Featuring Maria Lehtman
Hope may be born from the most adverse circumstances. You can take away privacy and even dignity yet, hope lingers on.
A dark being stands silently next to me during my physiotherapy appointment. As a lucid dreamer, nothing seems strange to me and I wonder aloud, “What is Death doing here?”
My therapist, a compassionate soul who can pick up signals that some might call divine or paranormal, says, “Oh, I think he’s just one of your teachers.”
I address the being in my mind. “Is my number up?”
“No,” he replies. “Your number is not up.” The answer echoes in my thoughts.
“That’s good,” I say. “Thank you.” Relieved, I dismiss Death from my mind.
Later, I will come to regret not sharing this dialogue with my husband. He is a grounded, no-nonsense man, but he trusts my intuition. If Death had said my number was not up, he felt I should have mentioned it.
A month later, things begin to change.
For two weeks, my husband has been suffering from a mild cold, and I finally catch it. My throat hurts and I’m feverish and completely drained of energy. The next day, I feel worse. I visit a doctor, who brushes me off without ordering any blood tests or writing a prescription. Off I go, carrying a three-day sick-leave note. With my problematic IBS (Irritable Bowel Syndrome), I know I’m likely to need much more time, but I feel too exhausted to argue.
Four days later, after coughing day and night, I cough up a bright red smear of blood. I call my husband at work and ask him to take me back to the doctor. He asks if I can hold on for two more hours—but then, after hearing something raspy in my voice, he changes his mind. He summons an ambulance and phones a family member to ride with me to the hospital.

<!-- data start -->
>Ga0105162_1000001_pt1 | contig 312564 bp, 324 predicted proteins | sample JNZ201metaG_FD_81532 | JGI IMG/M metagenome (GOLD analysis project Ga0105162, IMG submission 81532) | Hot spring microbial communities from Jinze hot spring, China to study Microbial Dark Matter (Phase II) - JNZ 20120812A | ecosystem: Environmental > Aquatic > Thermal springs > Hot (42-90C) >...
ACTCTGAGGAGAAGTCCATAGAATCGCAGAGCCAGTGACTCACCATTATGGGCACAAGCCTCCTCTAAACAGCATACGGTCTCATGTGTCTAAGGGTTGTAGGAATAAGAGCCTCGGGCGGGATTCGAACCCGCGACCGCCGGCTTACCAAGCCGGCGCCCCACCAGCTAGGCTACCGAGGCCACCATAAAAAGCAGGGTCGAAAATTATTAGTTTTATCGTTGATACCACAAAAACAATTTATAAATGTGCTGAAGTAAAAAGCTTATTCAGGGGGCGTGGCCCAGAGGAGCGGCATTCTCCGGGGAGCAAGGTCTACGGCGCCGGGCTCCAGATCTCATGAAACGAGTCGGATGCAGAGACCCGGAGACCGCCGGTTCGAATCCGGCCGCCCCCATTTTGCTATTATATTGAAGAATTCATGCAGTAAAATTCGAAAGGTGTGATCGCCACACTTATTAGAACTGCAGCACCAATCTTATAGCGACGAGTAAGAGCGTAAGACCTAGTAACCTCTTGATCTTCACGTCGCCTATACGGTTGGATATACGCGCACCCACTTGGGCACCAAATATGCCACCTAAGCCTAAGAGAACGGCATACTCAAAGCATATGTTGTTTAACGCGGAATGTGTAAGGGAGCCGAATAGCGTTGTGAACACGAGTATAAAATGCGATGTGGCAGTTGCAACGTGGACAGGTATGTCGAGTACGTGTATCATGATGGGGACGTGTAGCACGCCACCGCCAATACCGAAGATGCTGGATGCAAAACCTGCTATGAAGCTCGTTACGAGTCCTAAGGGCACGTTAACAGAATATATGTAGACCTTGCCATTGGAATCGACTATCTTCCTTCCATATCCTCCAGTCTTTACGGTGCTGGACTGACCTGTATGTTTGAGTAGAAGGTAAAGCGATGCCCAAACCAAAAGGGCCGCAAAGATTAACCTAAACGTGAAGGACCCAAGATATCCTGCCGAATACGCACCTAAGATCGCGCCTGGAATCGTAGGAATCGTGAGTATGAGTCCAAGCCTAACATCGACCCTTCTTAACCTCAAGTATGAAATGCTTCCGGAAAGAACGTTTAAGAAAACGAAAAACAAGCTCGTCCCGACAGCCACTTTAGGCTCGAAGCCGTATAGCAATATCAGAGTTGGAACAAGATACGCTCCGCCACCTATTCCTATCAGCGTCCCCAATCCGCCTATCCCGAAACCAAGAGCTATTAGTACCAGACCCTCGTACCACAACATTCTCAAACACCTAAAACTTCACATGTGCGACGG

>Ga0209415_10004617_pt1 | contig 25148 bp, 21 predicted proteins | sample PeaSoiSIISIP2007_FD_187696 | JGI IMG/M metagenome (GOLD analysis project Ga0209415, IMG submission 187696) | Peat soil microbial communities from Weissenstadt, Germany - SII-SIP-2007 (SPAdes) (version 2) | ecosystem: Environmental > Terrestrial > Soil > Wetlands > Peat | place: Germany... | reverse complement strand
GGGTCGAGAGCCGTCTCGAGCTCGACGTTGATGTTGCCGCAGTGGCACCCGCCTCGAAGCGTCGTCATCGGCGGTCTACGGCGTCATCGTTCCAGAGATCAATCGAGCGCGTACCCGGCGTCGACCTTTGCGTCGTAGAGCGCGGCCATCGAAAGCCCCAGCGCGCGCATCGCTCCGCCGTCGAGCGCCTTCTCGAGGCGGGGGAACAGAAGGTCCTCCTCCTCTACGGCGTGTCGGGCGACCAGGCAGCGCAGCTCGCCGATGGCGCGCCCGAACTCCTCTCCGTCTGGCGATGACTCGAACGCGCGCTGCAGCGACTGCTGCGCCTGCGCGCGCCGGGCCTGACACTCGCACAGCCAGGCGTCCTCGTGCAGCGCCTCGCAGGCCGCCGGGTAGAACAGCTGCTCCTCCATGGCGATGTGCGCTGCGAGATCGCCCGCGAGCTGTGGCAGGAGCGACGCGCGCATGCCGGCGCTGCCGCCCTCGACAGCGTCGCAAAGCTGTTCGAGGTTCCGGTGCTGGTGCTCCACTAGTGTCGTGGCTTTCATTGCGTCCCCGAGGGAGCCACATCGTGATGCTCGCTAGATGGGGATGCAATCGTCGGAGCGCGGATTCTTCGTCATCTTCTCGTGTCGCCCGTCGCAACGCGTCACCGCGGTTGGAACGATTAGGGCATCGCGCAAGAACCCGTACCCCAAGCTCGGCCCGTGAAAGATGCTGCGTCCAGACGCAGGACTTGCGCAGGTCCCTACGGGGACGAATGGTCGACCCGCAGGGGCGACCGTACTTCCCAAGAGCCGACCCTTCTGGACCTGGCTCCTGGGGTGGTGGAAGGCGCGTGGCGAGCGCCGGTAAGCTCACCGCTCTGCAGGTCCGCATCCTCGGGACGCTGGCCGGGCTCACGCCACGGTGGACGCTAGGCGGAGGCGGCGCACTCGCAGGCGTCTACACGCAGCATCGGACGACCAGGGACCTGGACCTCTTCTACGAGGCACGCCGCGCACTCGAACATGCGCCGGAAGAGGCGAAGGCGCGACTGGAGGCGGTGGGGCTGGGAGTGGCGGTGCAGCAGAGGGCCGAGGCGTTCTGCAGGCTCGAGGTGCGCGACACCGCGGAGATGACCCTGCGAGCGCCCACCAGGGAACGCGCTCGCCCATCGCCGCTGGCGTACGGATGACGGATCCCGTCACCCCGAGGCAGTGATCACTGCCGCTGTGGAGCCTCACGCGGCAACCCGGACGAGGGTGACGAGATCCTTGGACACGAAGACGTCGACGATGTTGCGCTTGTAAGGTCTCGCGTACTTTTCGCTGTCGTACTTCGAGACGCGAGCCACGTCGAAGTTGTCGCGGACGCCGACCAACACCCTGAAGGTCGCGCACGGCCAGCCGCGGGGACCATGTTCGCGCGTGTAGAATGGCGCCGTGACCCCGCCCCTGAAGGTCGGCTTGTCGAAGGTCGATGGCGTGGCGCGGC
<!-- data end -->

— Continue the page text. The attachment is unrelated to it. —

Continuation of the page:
I am certain his decision saved my life.
When my husband gets to the hospital, he finds me in intensive care— in a medically induced coma. My CRP (C-reactive protein) levels, which should be below three milligrams per liter, are over 600. That means my immune system is failing to fight off the invading bacteria.
I have severe blood poisoning and pneumonia.
The doctors won’t give my husband much comfort. They can only say that the next days will show if my IV antibiotics will help. They won’t guarantee that my internal organs will survive blood poisoning.
I am already frail, weighing 101.2 pounds (46 kilograms). Being 20 percent below a normal body weight, it’s is a miracle that I was able to walk to the ambulance. My oxygen intake is 30 percent, and I am covered in masks and tubes. I had been suffocating from the phlegm in my lungs without even realizing it.
For three nights and days, my husband is uncertain if he’ll ever see me awake again. He blames himself for not taking me to the hospital sooner. Finally, a nurse informs him that it looks like I will pull through, but I’ll have to stay in the coma until the worst is over.
I am fully immersed in a near-death experience (NDE).
While my body lies motionless in the hospital bed, my soul is journeying in full battle mode through the despair of the shadow world. I traverse lucid stages of consciousness, from one war zone to another. Sometimes, I am sentenced to death—but then I’m commanded to fight another mission.
I experience missions throughout history, from 1600 BC to 2300 AD, where I’m tortured and held hostage. I bargain for freedom, escape, and infiltrate enemy lines. Then I’m captured again, only to appear magically on another timeline, fighting another mission. My goal is to protect my family, release as little information as possible, and return to my husband in the current timeline.
There is one defining moment, my ultimate NDE test.
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Editor’s Note: This excerpt is from just one of many Sacred Stories of our time. Powerful voices from around the globe that speak to our shared human experience. May they inspire you and give you great hope. Order your personal copy of CHAOS TO CLARITY: SACRED STORIES OF TRANSFORMATIONAL CHANGE today and discover hope for the future and a blueprint for your life ⤵︎